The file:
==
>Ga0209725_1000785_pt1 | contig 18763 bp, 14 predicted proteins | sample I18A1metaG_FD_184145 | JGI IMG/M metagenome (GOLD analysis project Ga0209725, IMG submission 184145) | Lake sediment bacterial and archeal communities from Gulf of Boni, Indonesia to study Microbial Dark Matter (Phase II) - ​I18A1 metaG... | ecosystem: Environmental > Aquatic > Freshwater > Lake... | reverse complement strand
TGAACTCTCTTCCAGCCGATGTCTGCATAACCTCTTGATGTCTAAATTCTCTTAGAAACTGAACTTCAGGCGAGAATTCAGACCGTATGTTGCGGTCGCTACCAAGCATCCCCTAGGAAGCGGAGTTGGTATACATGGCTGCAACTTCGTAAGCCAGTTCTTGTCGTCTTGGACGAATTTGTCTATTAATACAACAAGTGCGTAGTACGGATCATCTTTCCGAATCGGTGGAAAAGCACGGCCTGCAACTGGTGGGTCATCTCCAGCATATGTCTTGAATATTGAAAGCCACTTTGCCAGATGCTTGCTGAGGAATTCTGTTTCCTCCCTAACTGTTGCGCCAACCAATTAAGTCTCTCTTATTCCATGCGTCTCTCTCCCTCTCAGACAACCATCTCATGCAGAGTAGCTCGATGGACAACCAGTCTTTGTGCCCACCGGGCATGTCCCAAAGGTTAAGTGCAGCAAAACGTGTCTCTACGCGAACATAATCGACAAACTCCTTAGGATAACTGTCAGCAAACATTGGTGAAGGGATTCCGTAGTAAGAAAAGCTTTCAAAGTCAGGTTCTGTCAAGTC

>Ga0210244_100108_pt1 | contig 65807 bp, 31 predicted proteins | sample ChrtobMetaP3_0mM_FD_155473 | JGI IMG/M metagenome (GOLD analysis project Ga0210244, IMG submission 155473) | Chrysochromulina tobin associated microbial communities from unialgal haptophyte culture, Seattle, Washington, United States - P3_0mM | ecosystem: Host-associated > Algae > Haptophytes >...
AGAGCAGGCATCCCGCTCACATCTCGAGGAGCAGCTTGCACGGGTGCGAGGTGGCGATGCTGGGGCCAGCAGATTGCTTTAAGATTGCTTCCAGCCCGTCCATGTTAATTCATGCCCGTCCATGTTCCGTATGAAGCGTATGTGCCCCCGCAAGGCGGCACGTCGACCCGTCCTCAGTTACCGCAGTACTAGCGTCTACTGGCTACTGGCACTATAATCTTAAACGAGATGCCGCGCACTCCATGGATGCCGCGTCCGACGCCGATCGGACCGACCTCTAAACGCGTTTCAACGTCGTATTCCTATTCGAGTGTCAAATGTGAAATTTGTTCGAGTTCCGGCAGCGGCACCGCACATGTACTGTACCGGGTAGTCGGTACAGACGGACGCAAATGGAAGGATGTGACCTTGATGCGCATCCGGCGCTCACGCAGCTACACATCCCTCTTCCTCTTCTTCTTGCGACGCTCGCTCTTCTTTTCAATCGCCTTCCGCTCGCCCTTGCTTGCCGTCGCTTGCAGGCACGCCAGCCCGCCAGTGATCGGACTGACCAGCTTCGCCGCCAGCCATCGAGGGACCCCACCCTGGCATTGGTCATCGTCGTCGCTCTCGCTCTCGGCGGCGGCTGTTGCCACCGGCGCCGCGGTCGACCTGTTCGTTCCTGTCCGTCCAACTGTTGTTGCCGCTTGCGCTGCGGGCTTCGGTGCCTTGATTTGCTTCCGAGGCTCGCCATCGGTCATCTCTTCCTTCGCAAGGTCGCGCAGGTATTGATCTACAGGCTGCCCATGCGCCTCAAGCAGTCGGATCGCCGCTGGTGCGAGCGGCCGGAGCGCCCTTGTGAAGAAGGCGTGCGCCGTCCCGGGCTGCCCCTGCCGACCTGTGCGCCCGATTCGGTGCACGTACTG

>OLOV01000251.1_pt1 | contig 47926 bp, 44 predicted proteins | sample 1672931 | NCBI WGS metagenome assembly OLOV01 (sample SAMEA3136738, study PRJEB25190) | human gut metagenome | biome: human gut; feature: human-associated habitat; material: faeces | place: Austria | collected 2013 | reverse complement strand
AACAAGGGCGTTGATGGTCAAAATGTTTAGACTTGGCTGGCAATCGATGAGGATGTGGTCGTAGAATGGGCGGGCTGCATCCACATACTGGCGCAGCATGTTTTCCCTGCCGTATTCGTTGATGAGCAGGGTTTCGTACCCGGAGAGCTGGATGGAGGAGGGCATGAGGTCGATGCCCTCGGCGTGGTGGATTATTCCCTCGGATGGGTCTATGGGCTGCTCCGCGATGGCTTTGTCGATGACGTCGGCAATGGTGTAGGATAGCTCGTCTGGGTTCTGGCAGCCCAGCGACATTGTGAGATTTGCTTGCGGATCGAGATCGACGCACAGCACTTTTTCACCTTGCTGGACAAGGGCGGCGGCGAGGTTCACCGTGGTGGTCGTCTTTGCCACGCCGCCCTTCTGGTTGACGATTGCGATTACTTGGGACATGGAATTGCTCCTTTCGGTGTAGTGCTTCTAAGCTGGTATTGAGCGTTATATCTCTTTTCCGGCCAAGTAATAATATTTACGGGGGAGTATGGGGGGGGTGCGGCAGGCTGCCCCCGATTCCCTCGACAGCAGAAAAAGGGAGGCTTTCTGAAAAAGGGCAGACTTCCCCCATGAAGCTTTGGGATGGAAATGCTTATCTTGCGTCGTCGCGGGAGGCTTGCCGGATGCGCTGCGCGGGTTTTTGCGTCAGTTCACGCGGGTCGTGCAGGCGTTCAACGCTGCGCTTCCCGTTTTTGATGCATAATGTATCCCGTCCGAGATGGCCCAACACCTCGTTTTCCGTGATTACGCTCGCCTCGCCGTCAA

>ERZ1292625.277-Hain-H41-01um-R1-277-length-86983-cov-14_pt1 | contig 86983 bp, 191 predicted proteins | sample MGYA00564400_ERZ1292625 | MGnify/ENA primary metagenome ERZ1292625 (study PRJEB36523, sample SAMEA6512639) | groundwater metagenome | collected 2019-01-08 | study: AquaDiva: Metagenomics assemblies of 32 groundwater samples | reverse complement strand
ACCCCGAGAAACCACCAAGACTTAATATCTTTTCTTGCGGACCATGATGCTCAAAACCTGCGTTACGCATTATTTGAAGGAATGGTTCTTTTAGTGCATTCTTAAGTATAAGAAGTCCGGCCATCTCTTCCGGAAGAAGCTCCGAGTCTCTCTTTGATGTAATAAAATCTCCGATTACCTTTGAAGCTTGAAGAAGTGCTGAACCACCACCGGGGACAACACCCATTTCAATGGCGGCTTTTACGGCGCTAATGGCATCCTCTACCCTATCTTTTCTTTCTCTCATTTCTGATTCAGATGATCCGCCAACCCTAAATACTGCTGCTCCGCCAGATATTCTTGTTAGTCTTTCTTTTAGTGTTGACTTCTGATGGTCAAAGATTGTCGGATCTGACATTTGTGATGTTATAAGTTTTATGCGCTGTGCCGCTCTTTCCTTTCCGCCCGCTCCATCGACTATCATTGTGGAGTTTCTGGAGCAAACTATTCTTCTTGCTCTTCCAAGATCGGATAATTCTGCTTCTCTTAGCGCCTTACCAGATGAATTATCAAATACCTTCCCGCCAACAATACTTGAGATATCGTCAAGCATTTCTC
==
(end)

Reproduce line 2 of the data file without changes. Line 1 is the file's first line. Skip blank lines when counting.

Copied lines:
TGAACTCTCTTCCAGCCGATGTCTGCATAACCTCTTGATGTCTAAATTCTCTTAGAAACTGAACTTCAGGCGAGAATTCAGACCGTATGTTGCGGTCGCTACCAAGCATCCCCTAGGAAGCGGAGTTGGTATACATGGCTGCAACTTCGTAAGCCAGTTCTTGTCGTCTTGGACGAATTTGTCTATTAATACAACAAGTGCGTAGTACGGATCATCTTTCCGAATCGGTGGAAAAGCACGGCCTGCAACTGGTGGGTCATCTCCAGCATATGTCTTGAATATTGAAAGCCACTTTGCCAGATGCTTGCTGAGGAATTCTGTTTCCTCCCTAACTGTTGCGCCAACCAATTAAGTCTCTCTTATTCCATGCGTCTCTCTCCCTCTCAGACAACCATCTCATGCAGAGTAGCTCGATGGACAACCAGTCTTTGTGCCCACCGGGCATGTCCCAAAGGTTAAGTGCAGCAAAACGTGTCTCTACGCGAACATAATCGACAAACTCCTTAGGATAACTGTCAGCAAACATTGGTGAAGGGATTCCGTAGTAAGAAAAGCTTTCAAAGTCAGGTTCTGTCAAGTC